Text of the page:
Tangent line to ellipse

Therefore, the two points on the ellipse having a tangent line passing through the point (0,3) are (2.236, 4/3) and (-2.236, 4/3).
  • #1
bajazu
2
0
Given equation x^2/9 + y^2/4 = 1. Determine the two points on the ellipse having a tangent line passing through the point (0,3). Cant seem to figure this one out? I have found the derivative of the slope which is -4x/9y. I don't know how to use that slope in order to find a tangent line that passes through the points (0,3), which is not located on the orignal ellipse?
 
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  • #2
bajazu said:
I don't know how to use that slope in order to find a tangent line that passes through the points (0,3), which is not located on the orignal ellipse?

Once you have the general expression for the slope of the tangent line to a point (x,y) on the ellipse, you need to look at the slope of a line that runs from (x,y) to (0,3). That will be

m = (y - 3)/(x - 0) ,

which you now equate with the slope for a tangent line (in other words, having found the slope for a line running from any point on the ellipse through (0,3), we now want to find the ones that are tangent lines).

The expression you get from equating these slopes can then be combined with the original equation for the ellipse (by whatever method you find convenient) to solve for either x or y, after which you can then find the remaining coordinate. (If you solve for y first, you'll get a single value, which marks two points on the ellipse.)
 
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  • #3
dynamicsolo said:
Once you have the general expression for the slope of the tangent line to a point (x,y) on the ellipse, you need to look at the slope of a line that runs from (x,y) to (0,3). That will be

m = (y - 3)/(x - 0) ,




So i use this equation with my slope (y - 3)/(x - 0) = -4x/9y , i don't understand what i am suppose to put for the (x,y) would i use the point given even though it is not located on the ellipse. Once done with the equation i would set one variable equal to x and then plug the equation into the original problem?
 
  • #4
bajazu said:
So i use this equation with my slope (y - 3)/(x - 0) = -4x/9y , i don't understand what i am suppose to put for the (x,y) would i use the point given even though it is not located on the ellipse. Once done with the equation i would set one variable equal to x and then plug the equation into the original problem?

What the problem is asking for is to find tangent lines which pass through the external point (0,3) and which are tangent to the given ellipse. The values (x,y) we are solving for are points on the ellipse, so those coordinates must satisfy the equation for the ellipse.

The equation which matches the slopes gives us

(-4x) · x = (9y) · (y-3) , or

[tex]-4x^{2} = 9y^{2} - 27y[/tex].

The solutions we are looking for must satisfy both this equation, so that the lines were are dealing with will be tangent to the ellipse, and the equation for the ellipse, since the tangent points are on the ellipse. If you solve this last equation for [tex]x^{2}[/tex], you can substitute that into the ellipse equation to solve it for y (you should get two values). Then use either equation to solve for the x-coordinates.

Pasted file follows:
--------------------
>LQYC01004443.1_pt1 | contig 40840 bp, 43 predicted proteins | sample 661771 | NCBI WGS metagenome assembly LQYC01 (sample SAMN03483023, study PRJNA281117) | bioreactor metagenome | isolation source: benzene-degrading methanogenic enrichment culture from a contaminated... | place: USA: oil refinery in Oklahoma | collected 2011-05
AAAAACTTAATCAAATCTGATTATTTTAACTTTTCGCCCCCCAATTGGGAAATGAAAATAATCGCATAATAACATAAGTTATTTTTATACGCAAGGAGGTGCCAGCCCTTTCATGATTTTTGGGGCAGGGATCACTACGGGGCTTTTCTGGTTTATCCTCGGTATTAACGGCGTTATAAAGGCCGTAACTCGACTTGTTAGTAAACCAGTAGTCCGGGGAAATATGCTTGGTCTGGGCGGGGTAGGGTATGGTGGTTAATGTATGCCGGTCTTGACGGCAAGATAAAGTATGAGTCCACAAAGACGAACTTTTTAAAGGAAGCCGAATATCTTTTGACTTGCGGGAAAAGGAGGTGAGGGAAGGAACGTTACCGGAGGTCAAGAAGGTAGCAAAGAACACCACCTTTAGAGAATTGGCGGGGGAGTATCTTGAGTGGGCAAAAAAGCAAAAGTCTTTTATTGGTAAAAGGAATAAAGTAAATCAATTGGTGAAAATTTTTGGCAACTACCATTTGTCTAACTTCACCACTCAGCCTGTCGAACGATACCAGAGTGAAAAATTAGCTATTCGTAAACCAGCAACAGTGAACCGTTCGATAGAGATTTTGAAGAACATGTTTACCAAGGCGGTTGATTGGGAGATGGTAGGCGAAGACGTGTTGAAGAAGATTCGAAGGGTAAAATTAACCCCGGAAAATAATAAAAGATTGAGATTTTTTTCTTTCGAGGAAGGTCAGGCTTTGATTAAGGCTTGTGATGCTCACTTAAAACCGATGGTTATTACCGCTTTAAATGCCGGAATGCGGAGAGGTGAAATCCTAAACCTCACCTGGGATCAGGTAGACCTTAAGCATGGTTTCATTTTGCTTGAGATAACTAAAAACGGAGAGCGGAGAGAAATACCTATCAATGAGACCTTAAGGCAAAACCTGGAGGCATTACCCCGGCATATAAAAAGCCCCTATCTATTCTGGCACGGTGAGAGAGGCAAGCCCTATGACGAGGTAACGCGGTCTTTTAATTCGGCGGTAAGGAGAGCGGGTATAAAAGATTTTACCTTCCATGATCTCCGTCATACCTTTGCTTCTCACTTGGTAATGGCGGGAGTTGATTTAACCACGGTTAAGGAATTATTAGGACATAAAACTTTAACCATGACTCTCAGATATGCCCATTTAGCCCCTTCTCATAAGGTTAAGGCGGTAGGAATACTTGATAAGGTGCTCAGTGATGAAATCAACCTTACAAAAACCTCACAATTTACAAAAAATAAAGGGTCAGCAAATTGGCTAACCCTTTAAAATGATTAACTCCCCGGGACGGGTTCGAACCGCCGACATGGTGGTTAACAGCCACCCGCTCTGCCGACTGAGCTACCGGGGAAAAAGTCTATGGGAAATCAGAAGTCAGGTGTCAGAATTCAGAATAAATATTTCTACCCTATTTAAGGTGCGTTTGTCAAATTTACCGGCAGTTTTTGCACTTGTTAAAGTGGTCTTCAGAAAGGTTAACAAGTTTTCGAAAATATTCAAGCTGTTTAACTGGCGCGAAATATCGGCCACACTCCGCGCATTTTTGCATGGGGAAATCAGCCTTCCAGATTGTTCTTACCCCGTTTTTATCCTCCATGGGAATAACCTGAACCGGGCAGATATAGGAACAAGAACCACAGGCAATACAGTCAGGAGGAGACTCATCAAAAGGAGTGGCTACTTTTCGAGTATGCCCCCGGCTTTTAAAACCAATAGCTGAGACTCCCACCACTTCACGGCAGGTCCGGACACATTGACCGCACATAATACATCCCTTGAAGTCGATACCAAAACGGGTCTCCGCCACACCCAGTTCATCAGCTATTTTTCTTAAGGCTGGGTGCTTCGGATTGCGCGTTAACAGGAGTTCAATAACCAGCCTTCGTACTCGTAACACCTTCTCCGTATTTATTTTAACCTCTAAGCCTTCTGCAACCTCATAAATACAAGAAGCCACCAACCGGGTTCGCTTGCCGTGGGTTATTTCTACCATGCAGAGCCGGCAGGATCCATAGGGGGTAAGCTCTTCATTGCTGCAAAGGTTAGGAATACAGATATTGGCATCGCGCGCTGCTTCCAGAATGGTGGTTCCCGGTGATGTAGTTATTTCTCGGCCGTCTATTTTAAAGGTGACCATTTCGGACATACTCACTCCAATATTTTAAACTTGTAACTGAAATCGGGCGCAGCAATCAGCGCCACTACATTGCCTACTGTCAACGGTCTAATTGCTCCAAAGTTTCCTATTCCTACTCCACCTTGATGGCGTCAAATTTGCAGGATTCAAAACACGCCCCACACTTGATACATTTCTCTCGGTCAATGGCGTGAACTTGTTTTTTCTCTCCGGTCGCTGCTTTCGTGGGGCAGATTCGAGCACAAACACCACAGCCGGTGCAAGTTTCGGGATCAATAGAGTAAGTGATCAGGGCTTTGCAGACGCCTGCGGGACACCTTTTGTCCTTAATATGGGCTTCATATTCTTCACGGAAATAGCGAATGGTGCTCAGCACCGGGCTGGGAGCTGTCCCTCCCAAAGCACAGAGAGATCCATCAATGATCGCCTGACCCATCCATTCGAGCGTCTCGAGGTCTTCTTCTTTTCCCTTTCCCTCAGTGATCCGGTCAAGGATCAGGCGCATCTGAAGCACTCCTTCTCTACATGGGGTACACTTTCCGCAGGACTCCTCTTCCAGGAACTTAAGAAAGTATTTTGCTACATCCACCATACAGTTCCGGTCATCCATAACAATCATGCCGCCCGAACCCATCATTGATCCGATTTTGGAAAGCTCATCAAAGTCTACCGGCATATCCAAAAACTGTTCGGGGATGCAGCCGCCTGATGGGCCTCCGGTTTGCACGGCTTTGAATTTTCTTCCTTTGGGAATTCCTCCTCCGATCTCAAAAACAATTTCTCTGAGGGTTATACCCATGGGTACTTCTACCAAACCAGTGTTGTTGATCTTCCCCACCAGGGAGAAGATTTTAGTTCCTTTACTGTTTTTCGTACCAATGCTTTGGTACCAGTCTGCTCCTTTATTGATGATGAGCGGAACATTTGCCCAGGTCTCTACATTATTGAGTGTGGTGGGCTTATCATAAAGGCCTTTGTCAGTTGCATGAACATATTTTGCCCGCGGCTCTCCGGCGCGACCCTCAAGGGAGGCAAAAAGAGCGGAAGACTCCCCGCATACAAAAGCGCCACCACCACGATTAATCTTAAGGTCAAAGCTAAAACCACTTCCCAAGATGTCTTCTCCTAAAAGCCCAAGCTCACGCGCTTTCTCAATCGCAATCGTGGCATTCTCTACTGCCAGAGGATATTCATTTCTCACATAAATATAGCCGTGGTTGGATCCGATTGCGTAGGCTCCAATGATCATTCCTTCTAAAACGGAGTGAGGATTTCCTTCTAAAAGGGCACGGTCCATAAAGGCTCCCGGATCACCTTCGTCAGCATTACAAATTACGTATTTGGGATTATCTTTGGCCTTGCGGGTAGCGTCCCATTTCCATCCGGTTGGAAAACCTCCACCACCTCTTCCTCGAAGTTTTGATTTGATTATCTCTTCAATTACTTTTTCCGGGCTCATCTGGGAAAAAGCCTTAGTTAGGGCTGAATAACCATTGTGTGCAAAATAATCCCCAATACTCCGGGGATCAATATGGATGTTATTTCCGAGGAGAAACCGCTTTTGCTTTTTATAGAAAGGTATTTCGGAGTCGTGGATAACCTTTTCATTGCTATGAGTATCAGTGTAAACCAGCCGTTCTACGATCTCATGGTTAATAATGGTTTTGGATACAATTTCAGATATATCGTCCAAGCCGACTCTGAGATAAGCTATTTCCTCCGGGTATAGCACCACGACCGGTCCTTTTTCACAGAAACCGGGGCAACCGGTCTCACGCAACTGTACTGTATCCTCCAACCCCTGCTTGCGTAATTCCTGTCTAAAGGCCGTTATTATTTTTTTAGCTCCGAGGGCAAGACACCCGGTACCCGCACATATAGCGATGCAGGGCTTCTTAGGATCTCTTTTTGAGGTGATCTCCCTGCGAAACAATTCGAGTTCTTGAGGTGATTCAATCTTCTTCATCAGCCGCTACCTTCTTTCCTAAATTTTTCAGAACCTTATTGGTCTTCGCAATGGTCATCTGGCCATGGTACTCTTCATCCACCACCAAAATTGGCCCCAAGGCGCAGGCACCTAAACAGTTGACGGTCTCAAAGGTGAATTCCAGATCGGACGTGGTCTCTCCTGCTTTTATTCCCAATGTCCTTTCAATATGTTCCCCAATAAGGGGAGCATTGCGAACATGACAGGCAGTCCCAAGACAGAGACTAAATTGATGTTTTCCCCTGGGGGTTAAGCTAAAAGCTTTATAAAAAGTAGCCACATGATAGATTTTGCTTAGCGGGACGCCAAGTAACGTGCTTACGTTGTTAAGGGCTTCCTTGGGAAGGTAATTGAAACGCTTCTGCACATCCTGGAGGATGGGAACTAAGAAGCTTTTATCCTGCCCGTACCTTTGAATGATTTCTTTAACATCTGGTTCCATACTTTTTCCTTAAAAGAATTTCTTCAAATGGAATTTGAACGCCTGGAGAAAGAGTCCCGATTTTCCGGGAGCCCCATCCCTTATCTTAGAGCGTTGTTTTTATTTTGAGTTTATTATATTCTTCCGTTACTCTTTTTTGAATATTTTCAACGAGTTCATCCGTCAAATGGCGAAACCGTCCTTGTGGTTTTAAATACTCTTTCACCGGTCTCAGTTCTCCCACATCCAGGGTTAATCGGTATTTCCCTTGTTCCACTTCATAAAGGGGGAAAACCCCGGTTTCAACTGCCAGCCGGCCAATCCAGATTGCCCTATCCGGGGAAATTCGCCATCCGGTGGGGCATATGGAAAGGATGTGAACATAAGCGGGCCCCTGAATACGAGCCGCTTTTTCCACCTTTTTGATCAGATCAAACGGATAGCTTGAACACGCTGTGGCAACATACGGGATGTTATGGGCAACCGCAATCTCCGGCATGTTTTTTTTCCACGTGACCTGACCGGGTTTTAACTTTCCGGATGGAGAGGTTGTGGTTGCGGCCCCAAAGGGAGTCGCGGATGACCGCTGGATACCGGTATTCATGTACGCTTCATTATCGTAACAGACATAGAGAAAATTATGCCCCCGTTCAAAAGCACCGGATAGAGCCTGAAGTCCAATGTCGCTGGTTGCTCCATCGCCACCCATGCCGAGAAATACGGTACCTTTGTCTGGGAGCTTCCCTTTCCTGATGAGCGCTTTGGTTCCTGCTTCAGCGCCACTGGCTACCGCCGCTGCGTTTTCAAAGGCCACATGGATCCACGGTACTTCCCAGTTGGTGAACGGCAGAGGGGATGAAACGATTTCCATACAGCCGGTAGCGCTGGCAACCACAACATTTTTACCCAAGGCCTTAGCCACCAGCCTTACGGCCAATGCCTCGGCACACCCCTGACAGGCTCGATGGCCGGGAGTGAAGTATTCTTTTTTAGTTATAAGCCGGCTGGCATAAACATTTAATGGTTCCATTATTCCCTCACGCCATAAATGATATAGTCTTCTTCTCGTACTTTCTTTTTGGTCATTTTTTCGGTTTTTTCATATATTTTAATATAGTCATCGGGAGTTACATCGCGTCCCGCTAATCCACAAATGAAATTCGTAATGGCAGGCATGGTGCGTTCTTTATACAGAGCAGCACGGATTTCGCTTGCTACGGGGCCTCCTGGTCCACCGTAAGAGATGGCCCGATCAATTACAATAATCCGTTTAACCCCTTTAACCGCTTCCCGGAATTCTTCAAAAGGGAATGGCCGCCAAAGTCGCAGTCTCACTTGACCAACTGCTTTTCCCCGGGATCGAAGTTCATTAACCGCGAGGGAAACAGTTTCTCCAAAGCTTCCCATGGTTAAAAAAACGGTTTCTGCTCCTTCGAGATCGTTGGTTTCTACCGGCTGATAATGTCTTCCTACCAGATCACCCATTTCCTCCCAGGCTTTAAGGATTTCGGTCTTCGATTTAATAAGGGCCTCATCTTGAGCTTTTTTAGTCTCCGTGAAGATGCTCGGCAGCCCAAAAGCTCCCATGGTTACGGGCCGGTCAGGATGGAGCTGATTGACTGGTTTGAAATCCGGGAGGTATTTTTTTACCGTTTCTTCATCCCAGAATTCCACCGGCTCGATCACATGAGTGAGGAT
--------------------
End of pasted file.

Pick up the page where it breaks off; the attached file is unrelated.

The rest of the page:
• #5
bajazu said:
Given equation x^2/9 + y^2/4 = 1. Determine the two points on the ellipse having a tangent line passing through the point (0,3). Cant seem to figure this one out? I have found the derivative of the slope which is -4x/9y. I don't know how to use that slope in order to find a tangent line that passes through the points (0,3), which is not located on the orignal ellipse?


The equation of a tangent line to a given point of the ellipse (x1,y1) is x.x1^2/a^2+ y.y1^2/b^2=1. For the lines that passes from the point(0,3) and are tangent to the ellipse we have 0.x1/9+3.y1/4=1, then to get the coordinats of the points where the tangent lines touch the ellipse we have to solve the system of two equations: 0.x1/9+3.y1/4=1 and x1^2/9+y1^2/4=1, and we get the poins(2.236,4/3);(-2.236,4/3)(2.236 or square root of 5)
 

Related to Tangent line to ellipse

What is a tangent line to an ellipse?

A tangent line to an ellipse is a line that touches the ellipse at exactly one point, without intersecting the ellipse at any other point. This point of contact is known as the point of tangency.

How is the equation for a tangent line to an ellipse calculated?

The equation for a tangent line to an ellipse can be calculated using the formula y = mx + b, where m is the slope of the tangent line and b is the y-intercept. The slope of the tangent line can be found by taking the derivative of the ellipse equation at the point of tangency.

What is the relationship between the slope of a tangent line and the slope of the ellipse at the point of tangency?

The slope of the tangent line to an ellipse is perpendicular to the slope of the ellipse at the point of tangency. This means that the product of the two slopes is equal to -1.

Can there be more than one tangent line to an ellipse at a given point?

No, there can only be one tangent line to an ellipse at a given point. This is because a tangent line must touch the ellipse at exactly one point, and any other line passing through that point would intersect the ellipse at another point.

What is the significance of finding the tangent line to an ellipse?

Finding the tangent line to an ellipse is important in various fields of science and engineering, as it allows for the determination of the rate of change (or slope) at a specific point on the ellipse. This information can be used for optimization, curve fitting, and other applications.

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